Romance (as per the RWA definition)
17. Rebellion by Nora Roberts - my first adult historical romance. TW for rape in the prologue. Enemies to lovers trope with a Scot heroine who is a badass and the half English/half Scot hero who is trying to bring Bonnie Prince Charles back to the throne and fights in the battle of Culloden. They move to America to start a new life and the start the MacGregors series.
18. With Every Letter (Wings of the Nightingale #1) by Sarah Sundin. Hero and heroine fall in love via a pen-pal scheme while both serve in the North African campaign of WWII. Faith-based but not preachy. Heroine is half-Filipina, hero is the son of infamous murderer; great cast of side characters that are blended into the story very well.
19. Let It Shine by Alyssa Cole - an American historical romance set in the very early 1960s. Heroine is African-American, hero is Jewish and the son of a Holocaust survivor. The short story that follows the couple post Loving decision and into the thick of late 60s/early 70s rights movements and should be read with the original novella.
20. Unclaimed (The Turner series #2) by Courtney Milan - hero is making his name via his writings on male sexual purity in Victorian England, heroine is blackmailed into seducing him to discredit him. Angsty to the hilt, but I love this book out of all of Milan's historical romances.
21. The Dragon and the Pearl (The Tang Dynasty #2) by Jeannie Lin - again with the enemies to lovers with a hero and heroine who are not squeaky clean typical romance characters. The setting, the details, it is all so different and refreshing from the glut of historical romances. Some of the best sex scenes because of the sensuality of the writing and not the graphicness.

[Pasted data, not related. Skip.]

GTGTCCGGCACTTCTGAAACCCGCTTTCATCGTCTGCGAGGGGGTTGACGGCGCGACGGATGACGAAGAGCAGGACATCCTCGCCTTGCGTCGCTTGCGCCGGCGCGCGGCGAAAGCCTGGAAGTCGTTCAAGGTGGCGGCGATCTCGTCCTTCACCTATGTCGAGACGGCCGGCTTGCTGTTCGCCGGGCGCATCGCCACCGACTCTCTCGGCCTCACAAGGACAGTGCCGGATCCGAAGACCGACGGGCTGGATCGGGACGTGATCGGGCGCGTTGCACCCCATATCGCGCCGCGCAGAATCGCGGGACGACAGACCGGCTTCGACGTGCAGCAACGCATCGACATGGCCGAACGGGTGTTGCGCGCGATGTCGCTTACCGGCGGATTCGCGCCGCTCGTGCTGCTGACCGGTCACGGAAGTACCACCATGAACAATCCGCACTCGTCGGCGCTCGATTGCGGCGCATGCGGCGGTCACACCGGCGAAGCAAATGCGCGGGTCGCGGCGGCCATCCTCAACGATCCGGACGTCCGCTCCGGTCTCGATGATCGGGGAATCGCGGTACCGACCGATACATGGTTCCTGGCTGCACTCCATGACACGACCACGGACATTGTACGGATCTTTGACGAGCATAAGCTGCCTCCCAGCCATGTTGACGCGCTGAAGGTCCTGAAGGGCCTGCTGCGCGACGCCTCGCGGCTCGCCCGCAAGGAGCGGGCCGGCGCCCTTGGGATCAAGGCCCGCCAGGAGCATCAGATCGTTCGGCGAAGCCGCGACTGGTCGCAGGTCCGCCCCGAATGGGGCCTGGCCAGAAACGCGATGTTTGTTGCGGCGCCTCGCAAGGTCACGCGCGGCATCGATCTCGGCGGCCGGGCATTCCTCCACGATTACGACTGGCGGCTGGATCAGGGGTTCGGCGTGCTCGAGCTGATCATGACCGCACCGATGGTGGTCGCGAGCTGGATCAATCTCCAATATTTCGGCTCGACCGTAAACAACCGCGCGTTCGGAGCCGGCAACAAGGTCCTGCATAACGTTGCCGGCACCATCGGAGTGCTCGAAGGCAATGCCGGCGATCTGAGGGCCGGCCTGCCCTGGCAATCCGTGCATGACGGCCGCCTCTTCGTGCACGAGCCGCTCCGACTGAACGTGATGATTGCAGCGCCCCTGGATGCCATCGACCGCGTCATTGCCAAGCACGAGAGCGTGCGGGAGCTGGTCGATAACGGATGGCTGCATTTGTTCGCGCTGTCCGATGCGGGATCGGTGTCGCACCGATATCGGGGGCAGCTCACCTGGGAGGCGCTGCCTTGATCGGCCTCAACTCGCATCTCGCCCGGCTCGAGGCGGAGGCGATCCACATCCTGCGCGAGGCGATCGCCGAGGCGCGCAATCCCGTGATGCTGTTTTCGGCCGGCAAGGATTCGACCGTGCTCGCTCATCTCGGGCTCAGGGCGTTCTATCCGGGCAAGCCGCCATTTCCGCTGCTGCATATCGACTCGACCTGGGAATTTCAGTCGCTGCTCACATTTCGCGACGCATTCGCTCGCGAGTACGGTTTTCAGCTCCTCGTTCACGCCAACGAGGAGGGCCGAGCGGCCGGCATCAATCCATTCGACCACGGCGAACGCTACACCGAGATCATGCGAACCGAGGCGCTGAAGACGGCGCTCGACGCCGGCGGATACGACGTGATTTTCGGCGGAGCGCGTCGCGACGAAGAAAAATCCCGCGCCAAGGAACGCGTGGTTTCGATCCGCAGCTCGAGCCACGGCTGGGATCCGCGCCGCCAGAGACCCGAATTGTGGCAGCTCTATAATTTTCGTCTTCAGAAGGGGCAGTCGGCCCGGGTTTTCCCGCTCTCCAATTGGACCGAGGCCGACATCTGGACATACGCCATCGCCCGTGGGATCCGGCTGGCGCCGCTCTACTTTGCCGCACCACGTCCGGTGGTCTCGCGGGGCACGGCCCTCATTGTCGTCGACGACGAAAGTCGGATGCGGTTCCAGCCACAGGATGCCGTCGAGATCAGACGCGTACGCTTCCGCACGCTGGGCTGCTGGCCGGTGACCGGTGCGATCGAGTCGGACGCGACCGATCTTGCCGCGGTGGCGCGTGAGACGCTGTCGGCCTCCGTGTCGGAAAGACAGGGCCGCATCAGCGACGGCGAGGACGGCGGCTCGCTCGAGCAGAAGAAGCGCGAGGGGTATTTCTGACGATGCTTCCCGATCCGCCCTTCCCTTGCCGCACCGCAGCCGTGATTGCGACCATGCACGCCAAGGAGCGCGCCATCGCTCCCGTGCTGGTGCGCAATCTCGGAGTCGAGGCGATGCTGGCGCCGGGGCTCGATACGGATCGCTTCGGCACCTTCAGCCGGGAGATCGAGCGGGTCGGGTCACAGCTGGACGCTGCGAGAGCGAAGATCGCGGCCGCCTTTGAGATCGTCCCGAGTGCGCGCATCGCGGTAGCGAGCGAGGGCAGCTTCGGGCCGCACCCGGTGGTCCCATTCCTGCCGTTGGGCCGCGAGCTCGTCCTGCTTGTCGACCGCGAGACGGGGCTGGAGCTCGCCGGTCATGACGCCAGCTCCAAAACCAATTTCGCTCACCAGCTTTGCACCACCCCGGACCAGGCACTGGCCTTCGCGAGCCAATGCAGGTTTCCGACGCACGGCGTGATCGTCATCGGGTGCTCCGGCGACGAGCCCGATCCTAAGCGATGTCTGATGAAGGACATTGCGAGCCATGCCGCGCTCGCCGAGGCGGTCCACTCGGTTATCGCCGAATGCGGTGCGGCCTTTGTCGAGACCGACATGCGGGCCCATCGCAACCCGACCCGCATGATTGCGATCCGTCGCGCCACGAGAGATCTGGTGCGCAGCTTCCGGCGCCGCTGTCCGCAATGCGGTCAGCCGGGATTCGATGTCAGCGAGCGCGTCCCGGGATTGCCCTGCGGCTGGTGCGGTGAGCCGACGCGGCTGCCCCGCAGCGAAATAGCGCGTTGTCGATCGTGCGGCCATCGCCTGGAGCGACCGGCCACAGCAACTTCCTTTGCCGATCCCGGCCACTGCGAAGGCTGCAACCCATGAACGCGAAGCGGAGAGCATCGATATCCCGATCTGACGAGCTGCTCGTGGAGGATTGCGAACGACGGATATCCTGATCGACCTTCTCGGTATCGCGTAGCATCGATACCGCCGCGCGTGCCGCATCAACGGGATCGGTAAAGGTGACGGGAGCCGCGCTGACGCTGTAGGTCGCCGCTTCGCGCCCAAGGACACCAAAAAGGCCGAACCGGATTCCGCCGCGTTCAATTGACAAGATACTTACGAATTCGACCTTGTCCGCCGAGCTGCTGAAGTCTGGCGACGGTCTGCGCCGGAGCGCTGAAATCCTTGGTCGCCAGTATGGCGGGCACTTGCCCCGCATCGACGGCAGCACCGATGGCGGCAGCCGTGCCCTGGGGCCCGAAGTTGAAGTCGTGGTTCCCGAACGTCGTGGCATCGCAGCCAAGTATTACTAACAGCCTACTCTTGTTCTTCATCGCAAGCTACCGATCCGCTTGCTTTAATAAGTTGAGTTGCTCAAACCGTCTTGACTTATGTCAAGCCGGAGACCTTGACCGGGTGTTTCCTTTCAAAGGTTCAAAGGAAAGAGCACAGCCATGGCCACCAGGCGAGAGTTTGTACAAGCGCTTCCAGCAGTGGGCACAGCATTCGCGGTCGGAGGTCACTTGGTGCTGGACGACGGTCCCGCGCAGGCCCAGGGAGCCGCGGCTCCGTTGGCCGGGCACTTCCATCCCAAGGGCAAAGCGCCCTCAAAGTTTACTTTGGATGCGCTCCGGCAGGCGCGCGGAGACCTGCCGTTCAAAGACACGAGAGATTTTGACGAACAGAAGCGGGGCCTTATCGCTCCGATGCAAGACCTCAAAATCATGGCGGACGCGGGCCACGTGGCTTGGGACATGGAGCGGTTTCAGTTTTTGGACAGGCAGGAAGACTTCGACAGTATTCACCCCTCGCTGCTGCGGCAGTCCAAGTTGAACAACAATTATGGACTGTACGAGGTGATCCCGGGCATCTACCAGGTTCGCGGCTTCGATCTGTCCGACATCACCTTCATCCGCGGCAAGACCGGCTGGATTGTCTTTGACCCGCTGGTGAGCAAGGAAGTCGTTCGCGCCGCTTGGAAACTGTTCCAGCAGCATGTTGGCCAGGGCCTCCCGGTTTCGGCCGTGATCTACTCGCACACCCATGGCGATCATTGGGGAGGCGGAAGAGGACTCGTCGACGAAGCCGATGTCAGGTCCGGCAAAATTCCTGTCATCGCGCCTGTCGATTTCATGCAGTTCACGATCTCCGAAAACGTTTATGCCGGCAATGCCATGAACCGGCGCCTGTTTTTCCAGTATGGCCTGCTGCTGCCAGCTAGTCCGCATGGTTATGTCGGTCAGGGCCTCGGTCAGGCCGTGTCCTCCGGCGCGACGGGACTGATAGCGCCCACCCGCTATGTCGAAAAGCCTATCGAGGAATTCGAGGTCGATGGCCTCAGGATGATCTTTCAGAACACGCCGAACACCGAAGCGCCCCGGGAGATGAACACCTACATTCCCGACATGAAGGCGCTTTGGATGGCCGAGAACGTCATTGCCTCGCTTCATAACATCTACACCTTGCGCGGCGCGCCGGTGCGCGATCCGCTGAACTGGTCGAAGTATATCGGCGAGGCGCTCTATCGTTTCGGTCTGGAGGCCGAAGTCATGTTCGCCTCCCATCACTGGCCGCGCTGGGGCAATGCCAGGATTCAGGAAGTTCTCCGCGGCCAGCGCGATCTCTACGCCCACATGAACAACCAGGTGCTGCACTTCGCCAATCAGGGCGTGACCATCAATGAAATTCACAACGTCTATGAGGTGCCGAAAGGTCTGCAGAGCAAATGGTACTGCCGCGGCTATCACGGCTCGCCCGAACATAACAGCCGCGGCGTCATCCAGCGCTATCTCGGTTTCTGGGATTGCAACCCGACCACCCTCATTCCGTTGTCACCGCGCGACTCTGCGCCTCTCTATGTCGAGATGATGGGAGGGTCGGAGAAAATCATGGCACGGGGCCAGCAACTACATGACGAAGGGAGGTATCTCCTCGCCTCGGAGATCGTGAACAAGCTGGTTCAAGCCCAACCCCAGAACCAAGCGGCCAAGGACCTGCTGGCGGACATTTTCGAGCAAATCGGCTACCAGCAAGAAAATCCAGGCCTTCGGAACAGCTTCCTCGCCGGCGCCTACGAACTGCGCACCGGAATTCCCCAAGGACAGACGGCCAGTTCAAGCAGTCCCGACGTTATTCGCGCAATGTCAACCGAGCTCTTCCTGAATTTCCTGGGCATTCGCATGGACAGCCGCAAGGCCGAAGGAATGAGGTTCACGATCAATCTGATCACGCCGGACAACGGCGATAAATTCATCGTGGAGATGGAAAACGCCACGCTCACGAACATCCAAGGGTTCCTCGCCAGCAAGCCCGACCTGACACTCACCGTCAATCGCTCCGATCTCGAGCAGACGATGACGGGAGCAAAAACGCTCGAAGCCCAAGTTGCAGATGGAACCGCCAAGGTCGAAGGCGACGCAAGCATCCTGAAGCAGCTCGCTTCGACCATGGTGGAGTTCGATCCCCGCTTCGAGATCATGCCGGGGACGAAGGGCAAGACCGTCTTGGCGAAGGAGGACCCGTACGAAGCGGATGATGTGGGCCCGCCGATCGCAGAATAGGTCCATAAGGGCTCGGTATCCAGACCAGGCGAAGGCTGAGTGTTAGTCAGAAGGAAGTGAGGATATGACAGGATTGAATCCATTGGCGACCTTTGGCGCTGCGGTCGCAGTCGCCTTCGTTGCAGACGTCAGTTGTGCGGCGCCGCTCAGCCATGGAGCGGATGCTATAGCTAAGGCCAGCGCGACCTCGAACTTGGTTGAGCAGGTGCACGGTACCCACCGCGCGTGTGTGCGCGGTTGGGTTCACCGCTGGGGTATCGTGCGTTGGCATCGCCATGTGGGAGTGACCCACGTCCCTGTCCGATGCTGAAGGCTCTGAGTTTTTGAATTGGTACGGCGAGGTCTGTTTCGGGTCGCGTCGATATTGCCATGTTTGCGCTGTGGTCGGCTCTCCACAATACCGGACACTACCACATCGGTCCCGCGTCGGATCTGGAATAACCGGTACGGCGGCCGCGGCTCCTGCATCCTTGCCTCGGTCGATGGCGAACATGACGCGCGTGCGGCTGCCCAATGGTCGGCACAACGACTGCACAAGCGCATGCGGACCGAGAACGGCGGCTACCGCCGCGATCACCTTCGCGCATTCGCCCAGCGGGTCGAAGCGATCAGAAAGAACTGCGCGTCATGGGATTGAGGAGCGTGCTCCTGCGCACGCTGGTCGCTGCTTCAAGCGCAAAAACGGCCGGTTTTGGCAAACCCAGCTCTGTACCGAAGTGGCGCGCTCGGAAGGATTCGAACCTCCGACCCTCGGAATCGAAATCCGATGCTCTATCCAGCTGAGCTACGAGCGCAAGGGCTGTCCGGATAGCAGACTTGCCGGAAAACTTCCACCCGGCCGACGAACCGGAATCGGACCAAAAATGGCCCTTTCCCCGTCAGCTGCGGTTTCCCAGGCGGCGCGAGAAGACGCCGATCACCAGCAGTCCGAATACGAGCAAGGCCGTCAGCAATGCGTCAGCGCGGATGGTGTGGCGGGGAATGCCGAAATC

22. Beverly Jenkins - seriously, just anything by her. Ms. Bev does so much research and then seamlessly blends that real historical detail into a great romance. Just can't go wrong with a Jenkins historical romance.
23. Drifting to You and A Radiant Soul by Kianna Alexander and The Lawyer's Luck (Home to Milford College #0.5) and The Swan: The Seventh Day (The 12 Days of Christmas Mail Order Brides #7) by Piper Huguley - I feel these authors in general and these books in particular need to be on anyone's essential romance list because they defy an ugly and false myth that constantly circulates around romance writers groups and bloggers - certain characters can't have a happy ending when their story is set in certain times - or to put it more bluntly, black woman can't have HEAs at any time in American history prior to 1955. Alexander and Huguley prove you most certainly can have your black heroine have a HEA in any historical setting if you approach your writing with sensitivity and knowledge of the era and area you set the story in. Basically, do your homework.
24. True Colors by Kristin Hannah - story of three sisters and how they dealt with growing up without a mom and with an mentally/emotionally abusive man. The youngest sister marries a Native American man who is convicted of a crime he didn't commit and goes to jail and how the Innocence Project-like organization, along with his sister-in-law, got his name cleared and him back at home with the family.
25. Naked in Death (In Death #1) by JD Robb - a futuristic-ish police procedural that is about to publish #49 in September and #50 in February 2020. It was originally slated as a trilogy and this is where it all started. The more recent ones have been hit or miss for me, but yet I keep coming back to spend time with the NYPSD gang because the specialness of this series comes via the relationships between the recurring characters and the main characters.
And that's my essential 25-ish books.